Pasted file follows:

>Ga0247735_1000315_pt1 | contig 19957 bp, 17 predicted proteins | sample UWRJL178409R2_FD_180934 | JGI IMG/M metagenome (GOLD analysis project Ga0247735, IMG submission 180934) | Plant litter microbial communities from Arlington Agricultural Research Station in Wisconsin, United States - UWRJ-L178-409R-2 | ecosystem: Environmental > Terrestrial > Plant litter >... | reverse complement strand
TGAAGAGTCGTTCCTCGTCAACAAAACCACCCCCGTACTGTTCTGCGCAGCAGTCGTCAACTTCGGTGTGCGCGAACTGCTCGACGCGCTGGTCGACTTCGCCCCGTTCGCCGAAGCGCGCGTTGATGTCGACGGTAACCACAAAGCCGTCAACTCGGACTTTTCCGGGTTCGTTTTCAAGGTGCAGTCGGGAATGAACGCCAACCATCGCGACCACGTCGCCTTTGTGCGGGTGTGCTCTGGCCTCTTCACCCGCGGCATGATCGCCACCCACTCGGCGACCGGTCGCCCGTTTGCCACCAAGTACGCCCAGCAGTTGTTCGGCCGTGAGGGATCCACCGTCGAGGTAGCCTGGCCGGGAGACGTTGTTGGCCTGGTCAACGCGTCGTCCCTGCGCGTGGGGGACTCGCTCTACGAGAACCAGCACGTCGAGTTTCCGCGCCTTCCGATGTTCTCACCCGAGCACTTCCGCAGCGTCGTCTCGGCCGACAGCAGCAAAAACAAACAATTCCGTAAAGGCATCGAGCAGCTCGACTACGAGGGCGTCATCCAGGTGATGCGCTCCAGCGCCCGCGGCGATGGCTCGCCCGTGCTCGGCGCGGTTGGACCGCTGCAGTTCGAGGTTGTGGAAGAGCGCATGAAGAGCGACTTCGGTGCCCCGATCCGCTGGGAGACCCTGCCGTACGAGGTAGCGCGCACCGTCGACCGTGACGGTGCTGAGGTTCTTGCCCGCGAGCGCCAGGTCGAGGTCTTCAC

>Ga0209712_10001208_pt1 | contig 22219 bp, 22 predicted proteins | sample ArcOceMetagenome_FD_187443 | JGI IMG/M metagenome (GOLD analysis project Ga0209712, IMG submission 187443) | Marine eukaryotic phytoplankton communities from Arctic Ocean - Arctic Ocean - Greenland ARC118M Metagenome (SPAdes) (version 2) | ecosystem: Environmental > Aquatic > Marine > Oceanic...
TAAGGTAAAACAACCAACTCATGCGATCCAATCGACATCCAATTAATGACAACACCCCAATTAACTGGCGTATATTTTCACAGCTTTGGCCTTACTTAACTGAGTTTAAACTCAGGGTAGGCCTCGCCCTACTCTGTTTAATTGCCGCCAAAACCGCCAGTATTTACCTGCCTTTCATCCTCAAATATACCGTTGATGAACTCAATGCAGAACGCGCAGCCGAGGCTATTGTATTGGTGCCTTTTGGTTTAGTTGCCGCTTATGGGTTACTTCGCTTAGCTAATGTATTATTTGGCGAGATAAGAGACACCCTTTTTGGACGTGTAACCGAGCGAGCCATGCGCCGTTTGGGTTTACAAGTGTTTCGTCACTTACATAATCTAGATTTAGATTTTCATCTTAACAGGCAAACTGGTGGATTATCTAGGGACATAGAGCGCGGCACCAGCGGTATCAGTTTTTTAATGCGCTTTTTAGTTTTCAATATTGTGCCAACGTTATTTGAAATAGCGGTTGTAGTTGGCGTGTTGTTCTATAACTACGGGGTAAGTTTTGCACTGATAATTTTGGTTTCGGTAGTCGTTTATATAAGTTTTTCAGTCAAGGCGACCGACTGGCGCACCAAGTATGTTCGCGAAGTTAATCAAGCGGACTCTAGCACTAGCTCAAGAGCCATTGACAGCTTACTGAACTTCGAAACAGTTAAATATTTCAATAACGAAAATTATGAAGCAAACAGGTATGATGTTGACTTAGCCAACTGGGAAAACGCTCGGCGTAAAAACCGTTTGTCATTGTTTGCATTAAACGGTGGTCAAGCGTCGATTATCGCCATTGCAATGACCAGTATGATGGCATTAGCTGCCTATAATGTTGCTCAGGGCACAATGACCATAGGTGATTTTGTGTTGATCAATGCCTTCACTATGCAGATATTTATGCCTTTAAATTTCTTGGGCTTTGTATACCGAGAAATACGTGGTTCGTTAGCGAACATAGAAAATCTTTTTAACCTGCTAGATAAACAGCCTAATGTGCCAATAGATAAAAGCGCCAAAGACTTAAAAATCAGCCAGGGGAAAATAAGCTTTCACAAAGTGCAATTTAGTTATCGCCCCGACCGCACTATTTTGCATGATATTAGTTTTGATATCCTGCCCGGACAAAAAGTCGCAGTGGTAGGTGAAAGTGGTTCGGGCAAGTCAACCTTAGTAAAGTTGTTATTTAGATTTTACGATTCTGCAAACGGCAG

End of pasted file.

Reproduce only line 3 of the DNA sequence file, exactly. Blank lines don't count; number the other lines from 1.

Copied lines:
>Ga0209712_10001208_pt1 | contig 22219 bp, 22 predicted proteins | sample ArcOceMetagenome_FD_187443 | JGI IMG/M metagenome (GOLD analysis project Ga0209712, IMG submission 187443) | Marine eukaryotic phytoplankton communities from Arctic Ocean - Arctic Ocean - Greenland ARC118M Metagenome (SPAdes) (version 2) | ecosystem: Environmental > Aquatic > Marine > Oceanic...